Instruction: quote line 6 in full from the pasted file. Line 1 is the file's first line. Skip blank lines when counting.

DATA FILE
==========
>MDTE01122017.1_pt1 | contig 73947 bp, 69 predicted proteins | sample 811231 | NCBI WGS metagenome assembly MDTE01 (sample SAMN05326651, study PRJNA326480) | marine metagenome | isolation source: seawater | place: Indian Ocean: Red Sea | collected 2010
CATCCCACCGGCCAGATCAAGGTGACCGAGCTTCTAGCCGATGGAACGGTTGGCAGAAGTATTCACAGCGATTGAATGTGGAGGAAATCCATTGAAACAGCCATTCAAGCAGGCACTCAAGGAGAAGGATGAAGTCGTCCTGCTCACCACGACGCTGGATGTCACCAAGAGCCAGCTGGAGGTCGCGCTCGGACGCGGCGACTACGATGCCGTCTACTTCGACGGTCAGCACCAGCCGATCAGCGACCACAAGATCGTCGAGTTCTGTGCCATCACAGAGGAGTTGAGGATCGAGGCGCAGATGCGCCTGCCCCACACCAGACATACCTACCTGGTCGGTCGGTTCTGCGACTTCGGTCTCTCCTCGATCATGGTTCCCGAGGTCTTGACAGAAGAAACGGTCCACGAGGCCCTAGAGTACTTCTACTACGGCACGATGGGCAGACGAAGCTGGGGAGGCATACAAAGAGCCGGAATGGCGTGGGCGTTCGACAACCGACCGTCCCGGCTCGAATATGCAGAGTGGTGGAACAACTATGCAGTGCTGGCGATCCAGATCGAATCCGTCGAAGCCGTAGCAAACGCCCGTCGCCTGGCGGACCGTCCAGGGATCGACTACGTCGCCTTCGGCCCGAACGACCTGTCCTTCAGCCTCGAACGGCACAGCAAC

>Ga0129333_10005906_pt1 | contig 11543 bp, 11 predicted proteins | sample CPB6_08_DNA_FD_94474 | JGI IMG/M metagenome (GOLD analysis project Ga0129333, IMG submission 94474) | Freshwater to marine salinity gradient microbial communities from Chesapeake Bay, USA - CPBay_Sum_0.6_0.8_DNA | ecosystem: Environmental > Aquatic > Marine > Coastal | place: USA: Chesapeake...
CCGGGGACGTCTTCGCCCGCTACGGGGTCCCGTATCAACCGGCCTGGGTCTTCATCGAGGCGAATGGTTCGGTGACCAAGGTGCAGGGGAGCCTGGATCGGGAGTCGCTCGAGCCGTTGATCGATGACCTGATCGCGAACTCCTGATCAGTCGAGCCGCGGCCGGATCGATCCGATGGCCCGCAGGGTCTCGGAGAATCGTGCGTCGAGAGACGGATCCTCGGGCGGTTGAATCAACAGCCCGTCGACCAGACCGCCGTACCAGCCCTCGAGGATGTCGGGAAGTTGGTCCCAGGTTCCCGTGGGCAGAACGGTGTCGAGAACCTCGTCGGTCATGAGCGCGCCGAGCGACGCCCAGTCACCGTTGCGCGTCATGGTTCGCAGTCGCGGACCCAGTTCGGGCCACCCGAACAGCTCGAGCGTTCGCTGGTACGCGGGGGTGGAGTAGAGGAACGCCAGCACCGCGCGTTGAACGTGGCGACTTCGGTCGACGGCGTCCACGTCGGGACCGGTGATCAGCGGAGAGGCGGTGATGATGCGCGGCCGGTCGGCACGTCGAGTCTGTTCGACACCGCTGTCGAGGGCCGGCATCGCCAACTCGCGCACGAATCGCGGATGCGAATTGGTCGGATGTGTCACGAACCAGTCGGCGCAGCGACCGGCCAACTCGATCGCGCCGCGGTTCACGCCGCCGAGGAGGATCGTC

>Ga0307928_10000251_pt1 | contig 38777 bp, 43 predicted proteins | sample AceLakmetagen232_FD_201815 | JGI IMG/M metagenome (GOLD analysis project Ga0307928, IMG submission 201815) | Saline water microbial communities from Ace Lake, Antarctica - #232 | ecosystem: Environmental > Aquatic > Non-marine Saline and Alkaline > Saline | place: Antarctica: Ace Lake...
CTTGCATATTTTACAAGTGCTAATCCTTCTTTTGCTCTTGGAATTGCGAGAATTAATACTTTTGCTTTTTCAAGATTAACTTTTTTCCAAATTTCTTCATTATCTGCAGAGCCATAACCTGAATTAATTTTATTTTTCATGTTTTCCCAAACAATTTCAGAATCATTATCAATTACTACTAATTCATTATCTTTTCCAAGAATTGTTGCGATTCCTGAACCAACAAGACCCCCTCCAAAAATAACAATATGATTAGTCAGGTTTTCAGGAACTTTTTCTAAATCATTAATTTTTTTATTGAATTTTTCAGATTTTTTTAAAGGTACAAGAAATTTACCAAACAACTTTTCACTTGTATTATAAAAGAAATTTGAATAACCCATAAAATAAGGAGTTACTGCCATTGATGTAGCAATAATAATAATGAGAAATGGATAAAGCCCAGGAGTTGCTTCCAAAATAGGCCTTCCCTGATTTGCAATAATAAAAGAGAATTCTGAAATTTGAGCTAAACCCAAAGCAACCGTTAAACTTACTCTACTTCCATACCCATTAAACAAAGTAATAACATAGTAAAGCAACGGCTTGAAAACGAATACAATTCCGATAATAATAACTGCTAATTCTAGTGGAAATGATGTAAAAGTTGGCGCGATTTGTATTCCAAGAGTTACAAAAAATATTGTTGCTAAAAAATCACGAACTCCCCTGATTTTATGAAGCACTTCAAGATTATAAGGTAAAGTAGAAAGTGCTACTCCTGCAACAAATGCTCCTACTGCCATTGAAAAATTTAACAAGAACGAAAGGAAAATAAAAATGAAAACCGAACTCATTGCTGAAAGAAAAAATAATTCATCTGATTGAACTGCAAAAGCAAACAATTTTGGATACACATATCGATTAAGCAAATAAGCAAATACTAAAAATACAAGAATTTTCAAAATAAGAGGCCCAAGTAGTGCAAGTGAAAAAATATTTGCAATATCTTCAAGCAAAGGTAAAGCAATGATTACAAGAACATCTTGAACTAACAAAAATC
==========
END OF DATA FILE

CTTGCATATTTTACAAGTGCTAATCCTTCTTTTGCTCTTGGAATTGCGAGAATTAATACTTTTGCTTTTTCAAGATTAACTTTTTTCCAAATTTCTTCATTATCTGCAGAGCCATAACCTGAATTAATTTTATTTTTCATGTTTTCCCAAACAATTTCAGAATCATTATCAATTACTACTAATTCATTATCTTTTCCAAGAATTGTTGCGATTCCTGAACCAACAAGACCCCCTCCAAAAATAACAATATGATTAGTCAGGTTTTCAGGAACTTTTTCTAAATCATTAATTTTTTTATTGAATTTTTCAGATTTTTTTAAAGGTACAAGAAATTTACCAAACAACTTTTCACTTGTATTATAAAAGAAATTTGAATAACCCATAAAATAAGGAGTTACTGCCATTGATGTAGCAATAATAATAATGAGAAATGGATAAAGCCCAGGAGTTGCTTCCAAAATAGGCCTTCCCTGATTTGCAATAATAAAAGAGAATTCTGAAATTTGAGCTAAACCCAAAGCAACCGTTAAACTTACTCTACTTCCATACCCATTAAACAAAGTAATAACATAGTAAAGCAACGGCTTGAAAACGAATACAATTCCGATAATAATAACTGCTAATTCTAGTGGAAATGATGTAAAAGTTGGCGCGATTTGTATTCCAAGAGTTACAAAAAATATTGTTGCTAAAAAATCACGAACTCCCCTGATTTTATGAAGCACTTCAAGATTATAAGGTAAAGTAGAAAGTGCTACTCCTGCAACAAATGCTCCTACTGCCATTGAAAAATTTAACAAGAACGAAAGGAAAATAAAAATGAAAACCGAACTCATTGCTGAAAGAAAAAATAATTCATCTGATTGAACTGCAAAAGCAAACAATTTTGGATACACATATCGATTAAGCAAATAAGCAAATACTAAAAATACAAGAATTTTCAAAATAAGAGGCCCAAGTAGTGCAAGTGAAAAAATATTTGCAATATCTTCAAGCAAAGGTAAAGCAATGATTACAAGAACATCTTGAACTAACAAAAATC